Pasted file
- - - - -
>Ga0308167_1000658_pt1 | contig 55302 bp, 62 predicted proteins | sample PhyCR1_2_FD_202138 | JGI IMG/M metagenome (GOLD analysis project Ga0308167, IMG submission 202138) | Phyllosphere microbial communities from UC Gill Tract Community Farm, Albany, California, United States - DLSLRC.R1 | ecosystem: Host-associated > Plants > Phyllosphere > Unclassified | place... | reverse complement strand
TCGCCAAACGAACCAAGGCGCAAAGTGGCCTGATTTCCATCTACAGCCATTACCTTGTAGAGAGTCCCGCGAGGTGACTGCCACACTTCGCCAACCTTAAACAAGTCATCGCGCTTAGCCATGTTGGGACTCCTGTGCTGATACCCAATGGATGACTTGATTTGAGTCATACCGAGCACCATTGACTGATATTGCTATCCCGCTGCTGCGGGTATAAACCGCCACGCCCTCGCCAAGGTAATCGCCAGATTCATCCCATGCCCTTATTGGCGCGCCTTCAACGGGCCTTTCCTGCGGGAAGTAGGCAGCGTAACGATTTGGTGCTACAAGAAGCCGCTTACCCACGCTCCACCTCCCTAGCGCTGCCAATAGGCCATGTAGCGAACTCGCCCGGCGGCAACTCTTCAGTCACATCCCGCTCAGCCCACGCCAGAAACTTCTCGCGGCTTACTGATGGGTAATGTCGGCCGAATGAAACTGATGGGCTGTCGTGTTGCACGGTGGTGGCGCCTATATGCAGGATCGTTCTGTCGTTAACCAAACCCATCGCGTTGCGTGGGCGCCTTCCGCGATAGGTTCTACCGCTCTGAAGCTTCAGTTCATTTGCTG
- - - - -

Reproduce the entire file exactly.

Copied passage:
>Ga0308167_1000658_pt1 | contig 55302 bp, 62 predicted proteins | sample PhyCR1_2_FD_202138 | JGI IMG/M metagenome (GOLD analysis project Ga0308167, IMG submission 202138) | Phyllosphere microbial communities from UC Gill Tract Community Farm, Albany, California, United States - DLSLRC.R1 | ecosystem: Host-associated > Plants > Phyllosphere > Unclassified | place... | reverse complement strand
TCGCCAAACGAACCAAGGCGCAAAGTGGCCTGATTTCCATCTACAGCCATTACCTTGTAGAGAGTCCCGCGAGGTGACTGCCACACTTCGCCAACCTTAAACAAGTCATCGCGCTTAGCCATGTTGGGACTCCTGTGCTGATACCCAATGGATGACTTGATTTGAGTCATACCGAGCACCATTGACTGATATTGCTATCCCGCTGCTGCGGGTATAAACCGCCACGCCCTCGCCAAGGTAATCGCCAGATTCATCCCATGCCCTTATTGGCGCGCCTTCAACGGGCCTTTCCTGCGGGAAGTAGGCAGCGTAACGATTTGGTGCTACAAGAAGCCGCTTACCCACGCTCCACCTCCCTAGCGCTGCCAATAGGCCATGTAGCGAACTCGCCCGGCGGCAACTCTTCAGTCACATCCCGCTCAGCCCACGCCAGAAACTTCTCGCGGCTTACTGATGGGTAATGTCGGCCGAATGAAACTGATGGGCTGTCGTGTTGCACGGTGGTGGCGCCTATATGCAGGATCGTTCTGTCGTTAACCAAACCCATCGCGTTGCGTGGGCGCCTTCCGCGATAGGTTCTACCGCTCTGAAGCTTCAGTTCATTTGCTG